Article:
This report documents the results of the routine environmental audit of the Kansas City Plant, Kansas City, Missouri. During this audit the activities the audit team conducted included reviews of internal documents and reports from previous audits and assessments; interviews with U.S. Department of Energy (DOE) and contractor personnel; and inspections and observations of selected facilities and operations. The onsite portion of the audit was conducted October 24-November 4, 1994, by the DOE Office of Environmental Audit (EH-24), located within the Office of Environment, Safety, and Health (EH). DOE 5482.1 B, {open_quotes}Environment, Safety, and Health Appraisal Program,{close_quotes} establishes the mission of EH-24, which is to provide comprehensive, independent oversight of Department-wide environmental programs on behalf of the Secretary of Energy. The ultimate goal of EH-24 is enhancement of environmental protection and minimization of risk to public health and the environment. EH-24 accomplishes its mission by conducting systematic and periodic evaluations of the Department`s environmental programs within line organizations and by using supplemental activities that strengthen self-assessment and oversight functions within program, field, and contractor organizations. The audit evaluated the status of programs to ensure compliance with Federal, state, and local environmental laws and regulations; compliance with DOE Orders, guidance, and directives; and conformance with accepted industry practices and standards of performance. The audit also evaluated the status and adequacy of the management systems developed to address environmental requirements.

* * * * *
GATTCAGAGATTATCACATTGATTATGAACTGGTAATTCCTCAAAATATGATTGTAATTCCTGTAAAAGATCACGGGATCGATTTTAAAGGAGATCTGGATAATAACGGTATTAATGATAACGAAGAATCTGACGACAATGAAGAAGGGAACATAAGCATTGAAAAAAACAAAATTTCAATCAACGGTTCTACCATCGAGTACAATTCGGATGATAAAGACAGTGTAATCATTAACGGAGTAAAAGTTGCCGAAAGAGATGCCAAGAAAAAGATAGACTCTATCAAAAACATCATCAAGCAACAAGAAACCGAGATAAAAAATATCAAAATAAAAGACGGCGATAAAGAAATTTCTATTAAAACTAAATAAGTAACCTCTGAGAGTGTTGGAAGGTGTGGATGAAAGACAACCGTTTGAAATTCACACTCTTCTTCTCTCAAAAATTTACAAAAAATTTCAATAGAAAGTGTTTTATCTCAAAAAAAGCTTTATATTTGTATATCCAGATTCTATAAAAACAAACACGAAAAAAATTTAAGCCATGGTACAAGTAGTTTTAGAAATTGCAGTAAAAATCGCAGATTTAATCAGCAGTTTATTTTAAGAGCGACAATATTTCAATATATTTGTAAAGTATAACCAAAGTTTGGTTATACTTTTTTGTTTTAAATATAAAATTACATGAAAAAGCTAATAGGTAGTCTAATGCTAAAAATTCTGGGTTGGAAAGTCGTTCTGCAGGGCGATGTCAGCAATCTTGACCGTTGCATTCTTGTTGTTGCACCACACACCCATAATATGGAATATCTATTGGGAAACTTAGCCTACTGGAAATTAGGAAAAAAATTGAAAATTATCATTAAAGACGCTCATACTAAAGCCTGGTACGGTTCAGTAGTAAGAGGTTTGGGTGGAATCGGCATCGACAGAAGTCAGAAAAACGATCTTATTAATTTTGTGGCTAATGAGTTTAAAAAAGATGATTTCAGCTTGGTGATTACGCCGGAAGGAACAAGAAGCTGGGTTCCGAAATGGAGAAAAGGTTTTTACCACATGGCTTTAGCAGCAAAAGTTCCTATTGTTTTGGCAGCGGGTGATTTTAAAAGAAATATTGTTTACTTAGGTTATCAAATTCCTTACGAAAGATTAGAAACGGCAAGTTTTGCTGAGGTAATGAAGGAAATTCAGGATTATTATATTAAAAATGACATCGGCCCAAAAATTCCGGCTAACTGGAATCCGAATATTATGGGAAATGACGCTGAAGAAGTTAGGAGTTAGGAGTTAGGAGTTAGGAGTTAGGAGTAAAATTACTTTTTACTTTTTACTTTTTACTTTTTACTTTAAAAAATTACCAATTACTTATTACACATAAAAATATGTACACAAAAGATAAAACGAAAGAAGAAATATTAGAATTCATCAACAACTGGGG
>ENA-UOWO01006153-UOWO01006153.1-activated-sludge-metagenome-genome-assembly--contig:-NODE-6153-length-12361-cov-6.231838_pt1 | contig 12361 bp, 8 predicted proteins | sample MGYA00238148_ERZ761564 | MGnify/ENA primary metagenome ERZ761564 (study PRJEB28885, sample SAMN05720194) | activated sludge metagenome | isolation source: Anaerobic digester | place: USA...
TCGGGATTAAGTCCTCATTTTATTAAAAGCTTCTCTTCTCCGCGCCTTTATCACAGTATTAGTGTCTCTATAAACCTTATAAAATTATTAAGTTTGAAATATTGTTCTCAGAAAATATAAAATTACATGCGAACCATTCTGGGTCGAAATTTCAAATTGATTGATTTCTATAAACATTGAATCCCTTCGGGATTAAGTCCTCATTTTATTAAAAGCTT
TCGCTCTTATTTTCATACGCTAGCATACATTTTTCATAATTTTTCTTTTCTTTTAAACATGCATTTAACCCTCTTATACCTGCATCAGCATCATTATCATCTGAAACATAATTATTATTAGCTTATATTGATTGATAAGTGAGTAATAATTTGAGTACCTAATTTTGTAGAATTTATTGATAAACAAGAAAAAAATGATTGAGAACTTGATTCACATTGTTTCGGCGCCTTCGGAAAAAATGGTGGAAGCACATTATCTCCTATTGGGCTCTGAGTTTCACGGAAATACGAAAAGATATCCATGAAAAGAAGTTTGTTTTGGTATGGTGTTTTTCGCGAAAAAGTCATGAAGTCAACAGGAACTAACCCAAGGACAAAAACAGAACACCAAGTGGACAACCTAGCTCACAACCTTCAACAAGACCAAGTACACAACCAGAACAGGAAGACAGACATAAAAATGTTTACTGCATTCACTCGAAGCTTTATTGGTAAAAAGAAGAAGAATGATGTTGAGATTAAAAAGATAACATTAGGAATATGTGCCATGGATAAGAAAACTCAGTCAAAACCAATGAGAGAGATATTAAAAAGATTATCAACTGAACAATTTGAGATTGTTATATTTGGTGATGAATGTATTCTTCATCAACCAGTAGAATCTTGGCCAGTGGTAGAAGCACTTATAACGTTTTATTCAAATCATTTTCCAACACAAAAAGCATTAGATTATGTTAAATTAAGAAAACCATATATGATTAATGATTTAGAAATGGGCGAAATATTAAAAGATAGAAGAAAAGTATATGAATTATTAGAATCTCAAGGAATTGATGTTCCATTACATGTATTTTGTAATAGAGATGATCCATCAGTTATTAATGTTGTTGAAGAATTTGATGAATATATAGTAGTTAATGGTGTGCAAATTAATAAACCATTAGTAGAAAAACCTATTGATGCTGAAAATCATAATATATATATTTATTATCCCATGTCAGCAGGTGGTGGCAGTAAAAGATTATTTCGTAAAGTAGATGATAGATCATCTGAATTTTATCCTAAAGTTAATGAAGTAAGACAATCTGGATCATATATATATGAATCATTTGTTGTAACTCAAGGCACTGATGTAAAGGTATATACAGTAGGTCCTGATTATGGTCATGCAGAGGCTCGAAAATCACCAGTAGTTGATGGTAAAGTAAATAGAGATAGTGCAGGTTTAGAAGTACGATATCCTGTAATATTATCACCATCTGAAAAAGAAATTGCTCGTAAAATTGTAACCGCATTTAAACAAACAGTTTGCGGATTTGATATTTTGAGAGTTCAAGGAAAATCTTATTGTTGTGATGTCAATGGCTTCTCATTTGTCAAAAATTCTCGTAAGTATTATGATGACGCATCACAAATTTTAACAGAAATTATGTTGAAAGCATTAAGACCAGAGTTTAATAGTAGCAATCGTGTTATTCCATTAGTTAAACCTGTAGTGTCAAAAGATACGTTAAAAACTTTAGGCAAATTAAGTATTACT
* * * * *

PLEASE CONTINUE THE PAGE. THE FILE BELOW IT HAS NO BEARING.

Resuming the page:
17. Teach Louisiana Consortium: A Fifth Year Program Evaluation

    Science.gov (United States)

    Haj-Broussard, Michelle; Stringer, Angelle

    2012-01-01